Into the Door of Global Development: a Conversation with Donal Brown, Director of DFID’s Global Funds Department
“In a world where we are no longer a part of the EU, it might become even more important to show that we are very much connected to the world.”
UK’s Department for International Development (DFID) has played an important role and offered crucial support to the education and health sectors of various countries. Say for Development is interested in learning about the personal stories and career path of development professionals who play key roles in aid agencies, as well as their thoughts about international development.
Say for Development had the opportunity to have a conversation with Dr. Donal Brown*, Director and Board Member of Global Health and Education Funds at DFID. With more than 25 years of experience in international development, Donal shares how he started his career in international development, gives advice to young aspiring development professionals and offers his perspectives on DFID’s role in this post-Brexit era.
Yangchen Dolkar Dorji*
Power is crucial in understanding social science. In this article, the author discusses the shift of gender discourses on the basis of the theories of power. She argues that, violence against women cannot be addressed without analysing the layers of power that exist not only between men and women but in relation to the state, society (including other women) and themselves. By being sensitive to the intersectionality of power, it is possible for development actors and agencies to empower women through influencing more equitable and inclusive structural reforms and by providing a more conducive environment for women’s rights or rights of any marginalised group.
In March 2015, I was at Amsterdam Airport Schiphol en route to Malawi. While at the airport I came across a big billboard by UNICEF of a dirty black child, possibly from ‘Africa’, and wearing tattered clothes. This picture took me back to the debate about representation of poor people in the development discourse. Is this image a representation of the state of this child’s life? Or is this a picture that might help the public to donate their money to support the region where this child comes from?
Ricci P.H. Yue*
In the Far East, Cambodians are enjoying their fastest rate of urbanisation in history. The end of decades of civil war led to rapid economic growth, and this force began to pull villagers to the capital city, Phnom Penh. The life of a farmer is not easy. Poverty drives them away from the rural areas and the neon lights of city attract these farmers to migrate to the city.
Do Ngoc Thao*
In this paper, the author argues that in Vietnam, although the result of the election of the National Assembly (NA) is regarded as transparent and there is no electoral fraud, it is heavily controlled by the Vietnam Communist Party (the Party), thus leading to the misrepresentation of the delegates in the NA. Claiming to represent the interest of the people in the socialist state, the VCP, however, fails to make decisions upon the interests of the people.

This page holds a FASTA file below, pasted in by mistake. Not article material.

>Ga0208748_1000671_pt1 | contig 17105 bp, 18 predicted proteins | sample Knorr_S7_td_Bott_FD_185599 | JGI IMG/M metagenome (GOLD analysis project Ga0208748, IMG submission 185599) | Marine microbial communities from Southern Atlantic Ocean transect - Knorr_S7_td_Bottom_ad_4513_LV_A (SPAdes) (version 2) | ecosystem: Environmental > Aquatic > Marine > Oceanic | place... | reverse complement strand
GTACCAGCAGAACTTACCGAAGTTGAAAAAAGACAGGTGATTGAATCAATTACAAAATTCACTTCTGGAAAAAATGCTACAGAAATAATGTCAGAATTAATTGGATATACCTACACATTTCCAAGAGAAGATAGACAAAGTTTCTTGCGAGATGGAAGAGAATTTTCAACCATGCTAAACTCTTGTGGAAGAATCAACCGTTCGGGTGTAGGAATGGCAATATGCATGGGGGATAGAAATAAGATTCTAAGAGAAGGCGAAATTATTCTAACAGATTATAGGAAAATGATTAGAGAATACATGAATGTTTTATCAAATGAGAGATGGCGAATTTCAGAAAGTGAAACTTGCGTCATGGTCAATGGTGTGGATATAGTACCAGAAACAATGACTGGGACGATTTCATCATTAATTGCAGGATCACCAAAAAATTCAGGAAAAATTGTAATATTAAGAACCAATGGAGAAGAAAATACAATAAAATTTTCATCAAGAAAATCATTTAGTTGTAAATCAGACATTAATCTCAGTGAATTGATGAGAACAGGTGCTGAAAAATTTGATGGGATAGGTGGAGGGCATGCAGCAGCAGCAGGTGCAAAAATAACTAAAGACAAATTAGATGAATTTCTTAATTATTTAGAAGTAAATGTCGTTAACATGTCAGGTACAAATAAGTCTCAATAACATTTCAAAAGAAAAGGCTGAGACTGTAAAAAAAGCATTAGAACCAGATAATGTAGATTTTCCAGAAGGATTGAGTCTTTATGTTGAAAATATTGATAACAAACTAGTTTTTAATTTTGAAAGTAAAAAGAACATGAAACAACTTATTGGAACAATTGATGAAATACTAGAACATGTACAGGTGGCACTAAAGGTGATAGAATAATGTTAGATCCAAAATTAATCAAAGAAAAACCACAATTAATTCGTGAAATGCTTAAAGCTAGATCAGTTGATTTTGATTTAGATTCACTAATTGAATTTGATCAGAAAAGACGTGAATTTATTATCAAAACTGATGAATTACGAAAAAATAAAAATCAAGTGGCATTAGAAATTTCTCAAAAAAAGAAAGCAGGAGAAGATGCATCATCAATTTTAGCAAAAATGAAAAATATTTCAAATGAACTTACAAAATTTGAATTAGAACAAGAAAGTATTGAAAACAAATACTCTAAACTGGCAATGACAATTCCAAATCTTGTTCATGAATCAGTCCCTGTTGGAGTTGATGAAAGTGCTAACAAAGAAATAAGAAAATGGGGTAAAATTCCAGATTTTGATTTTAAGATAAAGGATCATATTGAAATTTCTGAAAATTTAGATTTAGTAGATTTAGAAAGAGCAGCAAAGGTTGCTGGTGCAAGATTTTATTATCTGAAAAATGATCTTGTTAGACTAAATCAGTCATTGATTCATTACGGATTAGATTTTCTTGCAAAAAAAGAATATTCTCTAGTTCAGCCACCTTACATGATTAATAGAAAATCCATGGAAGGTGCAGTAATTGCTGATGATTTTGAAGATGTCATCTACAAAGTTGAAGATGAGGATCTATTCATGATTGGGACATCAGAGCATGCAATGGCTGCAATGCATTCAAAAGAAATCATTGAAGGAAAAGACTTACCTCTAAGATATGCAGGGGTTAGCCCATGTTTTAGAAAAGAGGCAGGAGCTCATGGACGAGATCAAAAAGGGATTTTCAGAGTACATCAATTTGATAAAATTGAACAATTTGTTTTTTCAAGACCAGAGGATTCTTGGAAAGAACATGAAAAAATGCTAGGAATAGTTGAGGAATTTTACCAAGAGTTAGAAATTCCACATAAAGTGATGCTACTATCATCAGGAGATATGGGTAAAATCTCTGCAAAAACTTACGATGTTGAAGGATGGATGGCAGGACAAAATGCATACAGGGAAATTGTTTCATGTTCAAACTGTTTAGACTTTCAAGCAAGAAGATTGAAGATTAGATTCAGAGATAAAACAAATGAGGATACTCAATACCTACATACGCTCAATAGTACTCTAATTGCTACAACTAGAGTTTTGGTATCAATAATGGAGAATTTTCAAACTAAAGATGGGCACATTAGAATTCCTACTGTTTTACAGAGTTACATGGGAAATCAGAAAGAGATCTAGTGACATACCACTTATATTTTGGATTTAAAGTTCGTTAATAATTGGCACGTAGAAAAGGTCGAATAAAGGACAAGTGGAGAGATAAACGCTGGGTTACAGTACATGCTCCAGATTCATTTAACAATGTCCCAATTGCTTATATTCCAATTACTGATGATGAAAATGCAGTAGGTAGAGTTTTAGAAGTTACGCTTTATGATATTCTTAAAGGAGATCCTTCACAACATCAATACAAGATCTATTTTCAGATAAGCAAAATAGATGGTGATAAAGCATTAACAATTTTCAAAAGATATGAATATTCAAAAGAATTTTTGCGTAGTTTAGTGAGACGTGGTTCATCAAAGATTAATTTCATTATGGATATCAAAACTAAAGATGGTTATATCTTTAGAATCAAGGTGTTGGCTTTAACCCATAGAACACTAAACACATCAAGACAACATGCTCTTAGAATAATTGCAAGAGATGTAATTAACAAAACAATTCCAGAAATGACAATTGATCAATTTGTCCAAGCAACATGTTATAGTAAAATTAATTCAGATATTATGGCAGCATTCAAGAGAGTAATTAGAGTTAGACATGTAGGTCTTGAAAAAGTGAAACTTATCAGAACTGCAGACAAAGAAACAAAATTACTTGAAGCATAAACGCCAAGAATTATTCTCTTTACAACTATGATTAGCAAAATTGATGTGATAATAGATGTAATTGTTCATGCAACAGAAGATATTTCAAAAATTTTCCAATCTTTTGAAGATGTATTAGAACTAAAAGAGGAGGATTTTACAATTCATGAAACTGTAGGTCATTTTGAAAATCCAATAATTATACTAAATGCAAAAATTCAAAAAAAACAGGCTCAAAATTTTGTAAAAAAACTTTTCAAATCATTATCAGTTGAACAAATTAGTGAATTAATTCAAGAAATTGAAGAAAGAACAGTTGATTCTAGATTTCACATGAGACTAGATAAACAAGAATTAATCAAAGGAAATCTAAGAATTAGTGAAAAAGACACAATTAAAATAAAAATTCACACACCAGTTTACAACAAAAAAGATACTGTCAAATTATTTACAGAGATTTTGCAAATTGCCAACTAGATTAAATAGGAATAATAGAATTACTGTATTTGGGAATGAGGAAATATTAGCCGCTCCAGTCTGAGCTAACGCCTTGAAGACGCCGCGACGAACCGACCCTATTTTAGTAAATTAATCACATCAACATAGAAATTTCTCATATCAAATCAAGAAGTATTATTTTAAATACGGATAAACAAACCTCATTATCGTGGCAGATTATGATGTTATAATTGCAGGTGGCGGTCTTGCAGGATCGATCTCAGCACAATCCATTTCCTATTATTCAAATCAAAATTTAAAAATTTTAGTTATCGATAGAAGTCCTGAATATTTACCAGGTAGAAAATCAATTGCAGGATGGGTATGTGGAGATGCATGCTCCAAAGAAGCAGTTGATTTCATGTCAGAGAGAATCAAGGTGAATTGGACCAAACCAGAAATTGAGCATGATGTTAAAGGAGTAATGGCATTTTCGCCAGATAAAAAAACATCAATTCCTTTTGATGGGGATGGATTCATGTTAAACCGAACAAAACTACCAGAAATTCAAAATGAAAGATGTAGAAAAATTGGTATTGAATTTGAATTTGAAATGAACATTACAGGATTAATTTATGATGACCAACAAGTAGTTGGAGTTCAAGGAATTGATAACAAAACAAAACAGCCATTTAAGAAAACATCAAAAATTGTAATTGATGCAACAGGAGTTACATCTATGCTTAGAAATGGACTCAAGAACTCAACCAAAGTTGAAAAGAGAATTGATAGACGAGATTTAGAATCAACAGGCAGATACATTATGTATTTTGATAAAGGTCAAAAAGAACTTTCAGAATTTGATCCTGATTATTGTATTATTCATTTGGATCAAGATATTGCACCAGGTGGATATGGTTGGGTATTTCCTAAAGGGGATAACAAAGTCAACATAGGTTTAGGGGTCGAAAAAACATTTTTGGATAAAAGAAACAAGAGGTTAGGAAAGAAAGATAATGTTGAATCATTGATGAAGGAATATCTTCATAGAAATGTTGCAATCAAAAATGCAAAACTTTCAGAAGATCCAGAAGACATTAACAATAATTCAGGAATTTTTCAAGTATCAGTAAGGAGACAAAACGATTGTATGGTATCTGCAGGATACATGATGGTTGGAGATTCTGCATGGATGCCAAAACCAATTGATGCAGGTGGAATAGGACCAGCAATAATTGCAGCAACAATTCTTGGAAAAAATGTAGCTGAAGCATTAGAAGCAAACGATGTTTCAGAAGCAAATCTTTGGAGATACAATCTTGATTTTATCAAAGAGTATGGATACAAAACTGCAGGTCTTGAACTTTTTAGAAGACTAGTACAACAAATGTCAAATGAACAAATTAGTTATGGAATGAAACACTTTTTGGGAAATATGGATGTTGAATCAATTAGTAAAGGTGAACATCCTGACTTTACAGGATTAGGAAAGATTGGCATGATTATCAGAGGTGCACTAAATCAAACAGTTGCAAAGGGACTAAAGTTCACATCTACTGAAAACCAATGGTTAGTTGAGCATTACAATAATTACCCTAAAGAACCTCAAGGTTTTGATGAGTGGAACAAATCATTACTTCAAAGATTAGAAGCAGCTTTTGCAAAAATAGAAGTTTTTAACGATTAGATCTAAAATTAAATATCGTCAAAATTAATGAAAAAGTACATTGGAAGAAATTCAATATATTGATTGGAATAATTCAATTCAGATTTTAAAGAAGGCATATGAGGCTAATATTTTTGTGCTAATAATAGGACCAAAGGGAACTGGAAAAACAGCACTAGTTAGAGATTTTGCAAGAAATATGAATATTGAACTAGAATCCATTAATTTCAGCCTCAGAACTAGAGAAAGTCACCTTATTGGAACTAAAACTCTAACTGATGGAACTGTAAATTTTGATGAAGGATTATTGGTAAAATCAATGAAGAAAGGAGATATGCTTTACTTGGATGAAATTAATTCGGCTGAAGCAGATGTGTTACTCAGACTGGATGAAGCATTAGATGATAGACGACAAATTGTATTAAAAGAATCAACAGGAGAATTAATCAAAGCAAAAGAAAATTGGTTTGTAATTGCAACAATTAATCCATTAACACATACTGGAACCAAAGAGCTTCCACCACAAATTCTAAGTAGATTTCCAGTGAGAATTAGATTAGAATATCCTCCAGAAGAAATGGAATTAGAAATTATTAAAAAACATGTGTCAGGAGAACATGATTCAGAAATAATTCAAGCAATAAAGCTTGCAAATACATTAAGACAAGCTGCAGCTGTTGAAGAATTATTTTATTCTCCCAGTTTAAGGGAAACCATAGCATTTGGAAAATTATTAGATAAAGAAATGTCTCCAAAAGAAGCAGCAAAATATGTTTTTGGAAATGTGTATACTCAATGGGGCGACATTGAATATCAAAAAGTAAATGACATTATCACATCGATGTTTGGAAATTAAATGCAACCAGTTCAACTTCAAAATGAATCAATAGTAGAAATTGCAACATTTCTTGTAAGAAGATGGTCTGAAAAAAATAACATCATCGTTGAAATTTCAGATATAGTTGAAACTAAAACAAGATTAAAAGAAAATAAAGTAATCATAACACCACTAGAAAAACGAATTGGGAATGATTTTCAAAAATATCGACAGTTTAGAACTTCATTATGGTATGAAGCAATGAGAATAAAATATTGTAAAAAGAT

You are hearing from Bangladesh, a ‘development surprise’ in recent times for the rest of the world due to its cumulative success on socio-economic advancement. The Economist published an editorial on November 3, 2012, about Bangladesh titled ‘out of the basket’. The Guardian addressed it as a ‘new wave economics’. According to the Guardian on December 18, 2012, the economy of Bangladesh is expected to overtake western countries by 2050. The Goldman Sachs highlighted Bangladesh as one of the ‘Next 11’ emerging economies. According to PricewaterhouseCoopers, Bangladesh will become the 23rd largest economy in the world by 2050 (Bangladesh ranks 34th now).
Taking Bangladesh as a case, this article critically looks into trade liberalisation and discusses whether the poor can benefit from it. The Author argues that trade liberalisation can indeed benefit the poor, given the presence of complementary transmission mechanisms. However, in the absence of this, it becomes very difficult to find a causal relationship between the two. The challenge is to find the elements crucial for poverty alleviation both between and within countries to help the weak and marginalised.
While the international media were busy highlighting the Stanford rape and Brazil gang-rape cases, another gang-rape, followed by murder, of a 14 year-old girl named Yuyun has also happened in Indonesia. Despite a lack of international media attention, this is an atrocity as severe as the incidents that the media has been highlighting recently. One case in Indonesia, in particular, has attracted the public attention, which led to the National Commission on the Anti Violence Against Women (Komnas Perempuan) calling for “emergency status of sexual violence”. Despite so, discrimination against women and the marginalised groups continues to exist.